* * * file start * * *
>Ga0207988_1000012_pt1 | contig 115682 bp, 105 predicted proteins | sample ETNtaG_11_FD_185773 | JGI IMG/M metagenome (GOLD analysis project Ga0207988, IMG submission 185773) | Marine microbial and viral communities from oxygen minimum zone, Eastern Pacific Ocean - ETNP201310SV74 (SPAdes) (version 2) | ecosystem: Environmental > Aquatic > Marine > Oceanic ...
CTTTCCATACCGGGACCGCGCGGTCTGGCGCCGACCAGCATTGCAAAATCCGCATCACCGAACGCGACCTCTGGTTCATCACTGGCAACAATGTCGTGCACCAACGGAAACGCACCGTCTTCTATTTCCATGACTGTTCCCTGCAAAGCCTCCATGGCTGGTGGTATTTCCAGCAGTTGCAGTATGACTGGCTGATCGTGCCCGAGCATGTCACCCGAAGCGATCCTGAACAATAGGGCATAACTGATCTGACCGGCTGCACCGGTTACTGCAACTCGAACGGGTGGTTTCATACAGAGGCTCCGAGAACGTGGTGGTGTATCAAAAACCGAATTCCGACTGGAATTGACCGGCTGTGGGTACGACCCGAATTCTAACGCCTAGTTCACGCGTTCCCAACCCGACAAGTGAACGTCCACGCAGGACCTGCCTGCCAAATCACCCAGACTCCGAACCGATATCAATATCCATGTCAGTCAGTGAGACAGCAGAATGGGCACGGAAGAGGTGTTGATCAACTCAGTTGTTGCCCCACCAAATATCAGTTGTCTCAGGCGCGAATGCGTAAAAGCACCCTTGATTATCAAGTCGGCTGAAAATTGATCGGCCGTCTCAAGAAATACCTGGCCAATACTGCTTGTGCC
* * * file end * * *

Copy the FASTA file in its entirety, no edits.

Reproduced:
>Ga0207988_1000012_pt1 | contig 115682 bp, 105 predicted proteins | sample ETNtaG_11_FD_185773 | JGI IMG/M metagenome (GOLD analysis project Ga0207988, IMG submission 185773) | Marine microbial and viral communities from oxygen minimum zone, Eastern Pacific Ocean - ETNP201310SV74 (SPAdes) (version 2) | ecosystem: Environmental > Aquatic > Marine > Oceanic ...
CTTTCCATACCGGGACCGCGCGGTCTGGCGCCGACCAGCATTGCAAAATCCGCATCACCGAACGCGACCTCTGGTTCATCACTGGCAACAATGTCGTGCACCAACGGAAACGCACCGTCTTCTATTTCCATGACTGTTCCCTGCAAAGCCTCCATGGCTGGTGGTATTTCCAGCAGTTGCAGTATGACTGGCTGATCGTGCCCGAGCATGTCACCCGAAGCGATCCTGAACAATAGGGCATAACTGATCTGACCGGCTGCACCGGTTACTGCAACTCGAACGGGTGGTTTCATACAGAGGCTCCGAGAACGTGGTGGTGTATCAAAAACCGAATTCCGACTGGAATTGACCGGCTGTGGGTACGACCCGAATTCTAACGCCTAGTTCACGCGTTCCCAACCCGACAAGTGAACGTCCACGCAGGACCTGCCTGCCAAATCACCCAGACTCCGAACCGATATCAATATCCATGTCAGTCAGTGAGACAGCAGAATGGGCACGGAAGAGGTGTTGATCAACTCAGTTGTTGCCCCACCAAATATCAGTTGTCTCAGGCGCGAATGCGTAAAAGCACCCTTGATTATCAAGTCGGCTGAAAATTGATCGGCCGTCTCAAGAAATACCTGGCCAATACTGCTTGTGCC